January 23, 2015

| By Brendon Dorn, Systems Analyst

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Is Your Energy Benchmarking Data Up to the Task?

Posted by Brendon Dorn on Jan 23, 2015 12:44:23 PM


How do you measure the projected savings of an energy-efficiency project?

Today, there’s a lot of data that can help answer this question. The issue, however, is whether we’re looking at the right data in the right context – particularly given the complex array of factors (different building systems, functions, etc.) that will affect the outcome.

Many in our industry rely on historical comparisons for savings calculations. These comparisons look at an historical baseline of energy consumption and an equivalent period after the project is complete. These two measurement periods are normalized for variables such as weather and occupancy before being contrasted to determine savings. It’s a time-honored approach, but by itself it may not be robust enough for today’s challenges.

How Historical Comparisons Fall Short

The main problem is that historical comparison provides only one lens with which to view results. Those measuring the data often falsely attribute all of the success (or lack thereof) to a particular project. As a result, they’re either too confident or too skeptical of a prospective investment.  Either way, that’s not a situation that breeds success.

To make a more accurate prediction, we have to make sure the data are more relevant and complete. A more robust approach should include two distinct practices: historical comparison and a methodology called peer group analysis.

What Is Peer Group Analysis?

Peer group analysis is a similar practice to experiments where scientists observe a test group and a control group. In peer group analysis, the test group consists of the sites where the project is being implemented. The control group or peer group contains the sites that will be used for quantifying the effect of the project. The nuances of this practice must be dealt with carefully, but the three main tenets are:

  1. Selection – Peer group sites should be chosen based on building characteristics such as physical traits, geographic location and energy consumption behavior.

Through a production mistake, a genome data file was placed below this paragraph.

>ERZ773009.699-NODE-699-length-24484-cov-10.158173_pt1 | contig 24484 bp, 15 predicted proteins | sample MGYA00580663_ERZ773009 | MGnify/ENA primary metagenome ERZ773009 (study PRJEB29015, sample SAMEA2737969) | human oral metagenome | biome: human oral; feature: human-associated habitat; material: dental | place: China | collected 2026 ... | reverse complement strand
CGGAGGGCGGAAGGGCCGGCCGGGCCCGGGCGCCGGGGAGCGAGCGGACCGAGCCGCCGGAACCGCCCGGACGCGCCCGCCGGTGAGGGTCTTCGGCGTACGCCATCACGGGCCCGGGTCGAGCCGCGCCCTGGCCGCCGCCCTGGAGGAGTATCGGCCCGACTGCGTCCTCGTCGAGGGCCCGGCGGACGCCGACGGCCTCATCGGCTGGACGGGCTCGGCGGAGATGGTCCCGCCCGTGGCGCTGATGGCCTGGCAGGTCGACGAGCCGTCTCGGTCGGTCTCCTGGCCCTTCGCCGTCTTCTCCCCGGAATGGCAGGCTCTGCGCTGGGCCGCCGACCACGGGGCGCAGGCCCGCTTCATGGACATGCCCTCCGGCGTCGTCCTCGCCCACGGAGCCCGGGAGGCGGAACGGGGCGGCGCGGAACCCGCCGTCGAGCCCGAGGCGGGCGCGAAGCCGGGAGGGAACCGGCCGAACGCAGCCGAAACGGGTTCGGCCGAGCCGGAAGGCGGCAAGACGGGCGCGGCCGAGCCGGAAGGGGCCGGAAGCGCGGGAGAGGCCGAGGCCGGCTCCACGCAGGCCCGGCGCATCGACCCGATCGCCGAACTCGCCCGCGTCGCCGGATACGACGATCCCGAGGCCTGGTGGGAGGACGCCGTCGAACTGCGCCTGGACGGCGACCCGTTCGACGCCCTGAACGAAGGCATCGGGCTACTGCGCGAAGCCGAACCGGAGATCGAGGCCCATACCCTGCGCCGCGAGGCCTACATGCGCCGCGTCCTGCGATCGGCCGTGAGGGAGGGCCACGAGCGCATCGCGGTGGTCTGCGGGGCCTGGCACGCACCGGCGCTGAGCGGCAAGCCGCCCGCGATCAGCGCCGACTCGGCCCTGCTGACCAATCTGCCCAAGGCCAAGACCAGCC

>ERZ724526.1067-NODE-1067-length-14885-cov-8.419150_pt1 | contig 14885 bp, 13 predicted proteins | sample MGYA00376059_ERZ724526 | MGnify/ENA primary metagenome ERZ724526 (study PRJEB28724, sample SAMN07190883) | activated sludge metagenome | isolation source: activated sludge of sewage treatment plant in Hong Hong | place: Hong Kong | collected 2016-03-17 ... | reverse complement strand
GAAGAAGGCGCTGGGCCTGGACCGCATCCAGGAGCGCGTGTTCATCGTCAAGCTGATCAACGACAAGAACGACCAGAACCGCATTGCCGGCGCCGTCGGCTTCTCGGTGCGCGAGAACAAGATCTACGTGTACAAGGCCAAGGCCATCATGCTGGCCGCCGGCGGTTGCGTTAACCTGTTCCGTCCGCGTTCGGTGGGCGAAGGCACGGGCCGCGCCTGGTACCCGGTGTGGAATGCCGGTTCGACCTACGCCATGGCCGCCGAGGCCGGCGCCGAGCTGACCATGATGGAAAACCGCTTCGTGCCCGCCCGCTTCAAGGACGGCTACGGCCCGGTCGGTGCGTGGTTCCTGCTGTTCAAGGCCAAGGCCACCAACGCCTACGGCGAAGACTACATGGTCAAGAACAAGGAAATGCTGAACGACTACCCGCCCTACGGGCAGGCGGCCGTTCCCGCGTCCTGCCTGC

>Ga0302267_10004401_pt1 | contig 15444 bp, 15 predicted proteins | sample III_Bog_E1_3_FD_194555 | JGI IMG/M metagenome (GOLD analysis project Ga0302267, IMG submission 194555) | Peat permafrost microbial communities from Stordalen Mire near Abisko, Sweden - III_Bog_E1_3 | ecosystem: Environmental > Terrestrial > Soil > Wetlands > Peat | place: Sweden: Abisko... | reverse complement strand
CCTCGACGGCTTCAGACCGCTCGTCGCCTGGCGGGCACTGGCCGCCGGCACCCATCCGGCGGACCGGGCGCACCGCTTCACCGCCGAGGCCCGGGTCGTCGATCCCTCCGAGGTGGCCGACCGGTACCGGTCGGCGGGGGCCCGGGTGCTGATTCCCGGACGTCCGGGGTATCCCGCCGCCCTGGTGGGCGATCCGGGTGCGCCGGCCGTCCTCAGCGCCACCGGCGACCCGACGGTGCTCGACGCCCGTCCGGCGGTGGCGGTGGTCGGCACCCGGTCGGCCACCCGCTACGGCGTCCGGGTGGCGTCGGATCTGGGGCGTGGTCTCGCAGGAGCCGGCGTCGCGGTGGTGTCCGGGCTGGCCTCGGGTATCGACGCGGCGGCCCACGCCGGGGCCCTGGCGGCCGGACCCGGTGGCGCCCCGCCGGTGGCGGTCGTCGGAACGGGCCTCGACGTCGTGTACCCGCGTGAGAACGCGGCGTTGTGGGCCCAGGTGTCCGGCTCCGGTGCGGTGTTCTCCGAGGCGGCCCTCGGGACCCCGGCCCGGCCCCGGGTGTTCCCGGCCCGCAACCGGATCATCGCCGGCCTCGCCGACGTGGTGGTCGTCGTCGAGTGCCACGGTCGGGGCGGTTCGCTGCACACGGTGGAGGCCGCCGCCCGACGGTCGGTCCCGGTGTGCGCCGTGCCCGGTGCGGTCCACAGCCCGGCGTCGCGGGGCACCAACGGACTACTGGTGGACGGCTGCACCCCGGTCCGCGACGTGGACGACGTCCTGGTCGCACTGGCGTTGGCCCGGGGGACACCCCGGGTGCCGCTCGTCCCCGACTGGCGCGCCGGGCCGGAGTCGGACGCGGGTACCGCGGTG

2. Measurement – Best accomplished in two ways. The first is comparing between the two groups during the same time frame. The second is comparing each group to its own historical baseline.
  3. Control – There are always cases where exact matches are hard to find. In these instances, match the groups as closely as possible and control for all variables that are dissimilar.

A Case for Combining the Two Approaches

Here’s an example of a recent project where we’re using a blended approach at ESI. A customer piloted an energy-efficiency measure at a limited number of buildings in several states. We analyzed the results using the traditional historical methodology and calculated an approximate 16% savings in the first year. The results were more than satisfactory to justify the pilot investment. The savings were also substantial enough to start assembling estimates for implementing this energy-efficiency measure at a larger number of sites. However, using peer group analysis, the customer came up with an approximate savings of 5.1%. It was quite a difference, and it no longer justified the initial investment or any future investment.

But that wasn’t the end of it, because neither method by itself gave us the full picture. Together, we examined both analyses more closely. In the process, a new insight emerged: the pilot worked better in warmer climates, enough to justify further investment in those areas. We’d moved from a broad rejection to a targeted, strategic rollout of the investment (the project is in progress).

Elevating the Conversation with Greater Accuracy

In all energy project measurement and verification, there are unknowns that must be filled in as well as we can. It’s essential to know what tools to use when and how to use them properly. There certainly are limitations to both peer group analysis and historical comparison, which is why it’s important to use both methods together to fill in the blanks.

In the many conversations surrounding new development or retrofits, energy projects tend to take a back seat. Energy is cheap, waste is hard to perceive and many people are tired of overpromising in the industry. So how can we stay in the conversation? Accuracy and transparency, through more robust data analysis, is one crucial piece of the puzzle.